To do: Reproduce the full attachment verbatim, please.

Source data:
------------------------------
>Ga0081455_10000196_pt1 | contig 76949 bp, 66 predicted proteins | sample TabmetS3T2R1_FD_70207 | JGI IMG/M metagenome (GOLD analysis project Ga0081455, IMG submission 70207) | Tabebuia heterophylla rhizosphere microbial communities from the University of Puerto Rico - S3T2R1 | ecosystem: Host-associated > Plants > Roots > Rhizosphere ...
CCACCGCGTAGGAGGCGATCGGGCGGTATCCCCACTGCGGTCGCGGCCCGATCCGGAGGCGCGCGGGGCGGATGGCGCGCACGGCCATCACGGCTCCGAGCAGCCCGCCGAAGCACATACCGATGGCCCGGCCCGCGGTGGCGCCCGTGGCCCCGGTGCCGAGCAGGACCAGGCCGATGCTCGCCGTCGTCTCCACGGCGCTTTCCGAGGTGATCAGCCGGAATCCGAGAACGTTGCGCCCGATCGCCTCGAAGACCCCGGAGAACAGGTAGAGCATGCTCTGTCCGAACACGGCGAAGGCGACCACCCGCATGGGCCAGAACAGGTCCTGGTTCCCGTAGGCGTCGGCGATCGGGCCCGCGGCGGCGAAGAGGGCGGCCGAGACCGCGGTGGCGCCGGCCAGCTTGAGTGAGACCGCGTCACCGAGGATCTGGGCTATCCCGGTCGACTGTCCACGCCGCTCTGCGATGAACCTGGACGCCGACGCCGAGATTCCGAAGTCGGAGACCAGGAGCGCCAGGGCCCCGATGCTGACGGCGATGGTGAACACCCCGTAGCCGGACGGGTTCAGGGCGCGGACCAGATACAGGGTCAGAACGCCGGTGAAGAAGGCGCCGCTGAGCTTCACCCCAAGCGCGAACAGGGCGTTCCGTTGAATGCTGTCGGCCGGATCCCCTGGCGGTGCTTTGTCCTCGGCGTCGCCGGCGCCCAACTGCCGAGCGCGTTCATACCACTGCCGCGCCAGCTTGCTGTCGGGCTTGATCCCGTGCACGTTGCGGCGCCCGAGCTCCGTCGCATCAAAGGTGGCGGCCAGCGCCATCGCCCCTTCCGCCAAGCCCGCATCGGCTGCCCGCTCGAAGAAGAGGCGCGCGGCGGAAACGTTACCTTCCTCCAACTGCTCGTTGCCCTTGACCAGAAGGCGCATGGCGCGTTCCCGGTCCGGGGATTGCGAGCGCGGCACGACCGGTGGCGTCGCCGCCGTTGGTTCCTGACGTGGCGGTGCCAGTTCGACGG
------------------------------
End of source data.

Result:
>Ga0081455_10000196_pt1 | contig 76949 bp, 66 predicted proteins | sample TabmetS3T2R1_FD_70207 | JGI IMG/M metagenome (GOLD analysis project Ga0081455, IMG submission 70207) | Tabebuia heterophylla rhizosphere microbial communities from the University of Puerto Rico - S3T2R1 | ecosystem: Host-associated > Plants > Roots > Rhizosphere ...
CCACCGCGTAGGAGGCGATCGGGCGGTATCCCCACTGCGGTCGCGGCCCGATCCGGAGGCGCGCGGGGCGGATGGCGCGCACGGCCATCACGGCTCCGAGCAGCCCGCCGAAGCACATACCGATGGCCCGGCCCGCGGTGGCGCCCGTGGCCCCGGTGCCGAGCAGGACCAGGCCGATGCTCGCCGTCGTCTCCACGGCGCTTTCCGAGGTGATCAGCCGGAATCCGAGAACGTTGCGCCCGATCGCCTCGAAGACCCCGGAGAACAGGTAGAGCATGCTCTGTCCGAACACGGCGAAGGCGACCACCCGCATGGGCCAGAACAGGTCCTGGTTCCCGTAGGCGTCGGCGATCGGGCCCGCGGCGGCGAAGAGGGCGGCCGAGACCGCGGTGGCGCCGGCCAGCTTGAGTGAGACCGCGTCACCGAGGATCTGGGCTATCCCGGTCGACTGTCCACGCCGCTCTGCGATGAACCTGGACGCCGACGCCGAGATTCCGAAGTCGGAGACCAGGAGCGCCAGGGCCCCGATGCTGACGGCGATGGTGAACACCCCGTAGCCGGACGGGTTCAGGGCGCGGACCAGATACAGGGTCAGAACGCCGGTGAAGAAGGCGCCGCTGAGCTTCACCCCAAGCGCGAACAGGGCGTTCCGTTGAATGCTGTCGGCCGGATCCCCTGGCGGTGCTTTGTCCTCGGCGTCGCCGGCGCCCAACTGCCGAGCGCGTTCATACCACTGCCGCGCCAGCTTGCTGTCGGGCTTGATCCCGTGCACGTTGCGGCGCCCGAGCTCCGTCGCATCAAAGGTGGCGGCCAGCGCCATCGCCCCTTCCGCCAAGCCCGCATCGGCTGCCCGCTCGAAGAAGAGGCGCGCGGCGGAAACGTTACCTTCCTCCAACTGCTCGTTGCCCTTGACCAGAAGGCGCATGGCGCGTTCCCGGTCCGGGGATTGCGAGCGCGGCACGACCGGTGGCGTCGCCGCCGTTGGTTCCTGACGTGGCGGTGCCAGTTCGACGG